Engineering a Plastic-Eating Enzyme
Professor John McGeehan at the University of Portsmouth and Dr Gregg Beckham at NREL solved the crystal structure of PETase - a recently discovered enzyme that digests PET- and used this 3D information to understand how it works. During this study, they inadvertently engineered an enzyme that is even better at degrading the plastic than the one that evolved in nature.
The researchers are now working on improving the enzyme further to allow it to be used industrially to break down plastics in a fraction of the time. They made the breakthrough when they were examining the structure of a natural enzyme which is thought to have evolved in a waste recycling centre in Japan, allowing a bacterium to degrade plastic as a food source.
PET, patented as a plastic in the 1940s, has not existed in nature for very long, so the team set out to determine how the enzyme evolved and if it might be possible to improve it.
The goal was to determine its structure, but they ended up going a step further and accidentally engineered an enzyme which was even better at breaking down PET plastics.
â??Serendipity often plays a significant role in fundamental scientific research and our discovery here is no exception,â? Professor McGeehan said.
â??Although the improvement is modest, this unanticipated discovery suggests that there is room to further improve these enzymes, moving us closer to a recycling solution for the ever-growing mountain of discarded plastics.â?
Close-up: Electron microscope image of enzyme degrading PET plastic (Â© Dennis Schroeder / NREL)
The research team can now apply the tools of protein engineering and evolution to continue to improve it.
The University of Portsmouth and NREL collaborated with scientists at the Diamond Light Source in the United Kingdom, a synchrotron that uses intense beams of X-rays 10 billion times brighter than the sun to act as a microscope powerful enough to see individual atoms.
Benjamin Luethi inspecting the I23 beamline detector at the Diamond Light Source which played a major role in the discovery (Â©Diamond Light Source)
Using their latest laboratory, beamline I23, an ultra-high-resolution 3D model of the PETase enzyme was generated in exquisite detail.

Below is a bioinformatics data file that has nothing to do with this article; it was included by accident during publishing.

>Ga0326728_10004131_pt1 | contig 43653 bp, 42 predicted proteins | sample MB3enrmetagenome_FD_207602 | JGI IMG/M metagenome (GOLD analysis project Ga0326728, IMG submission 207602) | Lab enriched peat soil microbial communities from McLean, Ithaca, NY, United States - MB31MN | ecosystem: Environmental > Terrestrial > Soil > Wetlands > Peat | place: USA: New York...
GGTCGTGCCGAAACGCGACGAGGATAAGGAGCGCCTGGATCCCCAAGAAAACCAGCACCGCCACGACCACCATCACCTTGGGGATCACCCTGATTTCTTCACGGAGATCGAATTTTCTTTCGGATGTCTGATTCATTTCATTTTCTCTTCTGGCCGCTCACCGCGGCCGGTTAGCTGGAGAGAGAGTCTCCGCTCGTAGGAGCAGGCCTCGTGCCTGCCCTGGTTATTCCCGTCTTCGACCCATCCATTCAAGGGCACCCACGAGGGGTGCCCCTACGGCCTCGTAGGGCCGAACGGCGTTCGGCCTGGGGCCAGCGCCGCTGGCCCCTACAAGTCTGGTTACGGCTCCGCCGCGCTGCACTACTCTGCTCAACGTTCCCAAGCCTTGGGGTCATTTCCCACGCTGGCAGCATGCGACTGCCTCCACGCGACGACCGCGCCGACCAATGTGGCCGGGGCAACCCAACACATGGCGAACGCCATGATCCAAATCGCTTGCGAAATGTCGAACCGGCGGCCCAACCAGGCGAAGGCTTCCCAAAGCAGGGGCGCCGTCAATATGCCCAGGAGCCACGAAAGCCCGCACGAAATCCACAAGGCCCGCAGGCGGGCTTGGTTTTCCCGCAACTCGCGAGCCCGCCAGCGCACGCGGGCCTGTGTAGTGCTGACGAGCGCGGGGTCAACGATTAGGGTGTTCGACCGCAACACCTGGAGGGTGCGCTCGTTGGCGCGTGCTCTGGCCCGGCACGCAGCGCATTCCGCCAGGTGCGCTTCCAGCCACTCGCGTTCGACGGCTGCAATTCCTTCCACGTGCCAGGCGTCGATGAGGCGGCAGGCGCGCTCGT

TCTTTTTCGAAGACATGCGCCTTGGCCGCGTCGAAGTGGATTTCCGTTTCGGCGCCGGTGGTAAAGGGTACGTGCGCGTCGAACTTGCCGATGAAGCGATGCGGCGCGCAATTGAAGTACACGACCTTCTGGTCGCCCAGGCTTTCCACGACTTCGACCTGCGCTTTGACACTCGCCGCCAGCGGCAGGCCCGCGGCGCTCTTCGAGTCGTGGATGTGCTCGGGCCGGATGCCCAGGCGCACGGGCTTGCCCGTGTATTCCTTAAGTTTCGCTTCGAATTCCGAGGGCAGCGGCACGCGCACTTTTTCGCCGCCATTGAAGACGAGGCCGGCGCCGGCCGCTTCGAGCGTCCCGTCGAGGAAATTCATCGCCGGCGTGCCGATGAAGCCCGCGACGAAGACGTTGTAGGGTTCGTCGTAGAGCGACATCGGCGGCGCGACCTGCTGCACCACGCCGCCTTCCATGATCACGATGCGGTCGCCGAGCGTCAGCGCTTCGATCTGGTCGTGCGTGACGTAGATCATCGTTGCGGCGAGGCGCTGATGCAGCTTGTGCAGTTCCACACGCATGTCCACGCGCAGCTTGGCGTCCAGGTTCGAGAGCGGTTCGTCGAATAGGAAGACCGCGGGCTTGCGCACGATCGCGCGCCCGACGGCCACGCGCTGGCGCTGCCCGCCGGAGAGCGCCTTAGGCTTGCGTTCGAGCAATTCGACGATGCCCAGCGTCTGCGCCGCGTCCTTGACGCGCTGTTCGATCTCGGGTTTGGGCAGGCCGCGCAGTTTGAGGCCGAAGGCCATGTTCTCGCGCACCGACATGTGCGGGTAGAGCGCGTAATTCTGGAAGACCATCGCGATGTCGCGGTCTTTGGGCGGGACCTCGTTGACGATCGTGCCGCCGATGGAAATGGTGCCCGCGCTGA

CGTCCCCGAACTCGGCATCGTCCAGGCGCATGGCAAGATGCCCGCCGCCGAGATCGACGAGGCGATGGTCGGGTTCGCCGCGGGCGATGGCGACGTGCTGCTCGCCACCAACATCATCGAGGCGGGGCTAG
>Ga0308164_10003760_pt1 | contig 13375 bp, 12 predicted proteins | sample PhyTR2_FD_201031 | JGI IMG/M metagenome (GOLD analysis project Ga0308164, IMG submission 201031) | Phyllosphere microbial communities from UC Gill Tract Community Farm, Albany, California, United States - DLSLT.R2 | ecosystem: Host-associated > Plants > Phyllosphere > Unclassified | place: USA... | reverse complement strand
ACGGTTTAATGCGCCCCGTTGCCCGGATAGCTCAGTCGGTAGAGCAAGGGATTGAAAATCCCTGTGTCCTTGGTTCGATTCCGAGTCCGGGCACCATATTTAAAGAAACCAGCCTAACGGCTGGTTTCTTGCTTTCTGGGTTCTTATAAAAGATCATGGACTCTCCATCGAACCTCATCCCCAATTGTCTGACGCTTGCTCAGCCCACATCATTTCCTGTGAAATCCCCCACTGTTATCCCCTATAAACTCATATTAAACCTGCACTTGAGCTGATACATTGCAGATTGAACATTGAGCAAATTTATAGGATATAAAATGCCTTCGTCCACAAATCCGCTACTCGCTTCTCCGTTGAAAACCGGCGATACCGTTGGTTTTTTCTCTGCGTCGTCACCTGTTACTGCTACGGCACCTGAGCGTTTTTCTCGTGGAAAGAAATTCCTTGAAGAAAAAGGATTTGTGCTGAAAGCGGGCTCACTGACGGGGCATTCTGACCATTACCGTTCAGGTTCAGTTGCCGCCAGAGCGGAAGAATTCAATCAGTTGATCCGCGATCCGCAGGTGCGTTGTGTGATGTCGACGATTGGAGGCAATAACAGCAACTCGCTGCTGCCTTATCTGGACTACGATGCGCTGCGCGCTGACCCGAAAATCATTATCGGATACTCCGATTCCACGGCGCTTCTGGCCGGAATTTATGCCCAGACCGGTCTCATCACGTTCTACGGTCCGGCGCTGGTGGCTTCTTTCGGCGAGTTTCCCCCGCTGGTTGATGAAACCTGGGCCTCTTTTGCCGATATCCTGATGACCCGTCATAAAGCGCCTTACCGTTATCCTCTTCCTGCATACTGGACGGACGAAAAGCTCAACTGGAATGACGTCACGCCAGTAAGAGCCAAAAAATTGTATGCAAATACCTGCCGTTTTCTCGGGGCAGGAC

Professor McGeehan said: â??The Diamond Light Source recently created one of the most advanced X-ray beamlines in the world and having access to this facility allowed us to see the 3D atomic structure of PETase in incredible detail. Being able to see the inner workings of this biological catalyst provided us with the blueprints to engineer a faster and more efficient enzyme.â?PETase mutant is better than the natural PETase
With help from the computational modeling scientists at the University of South Florida and the University of Campinas in Brazil, the team discovered that PETase looks very similar to a cutinase, but it has some unusual features including a more open active site, able to accommodate man-made rather than natural polymers. These differences indicated that PETase may have evolved in a PET-containing environment to enable the enzyme to degrade PET. To test that hypothesis, the researchers mutated the PETase active site to make it more like a cutinase.
And that was when the unexpected happened â?? the researchers found that the PETase mutant was better than the natural PETase in degrading PET.
Significantly, the enzyme can also degrade polyethylene furandicarboxylate, or PEF, a bio-based substitute for PET plastics that is being hailed as a replacement for glass beer bottles.
The research was funded by the University of Portsmouth, NREL and the Biotechnology and Biological Sciences Research Council (BBSRC).
This project has received funding from the Bio-Based Industries Joint Undertaking under the European Union’s Horizon 2020 research and innovation programme under grant agreement Nº 745828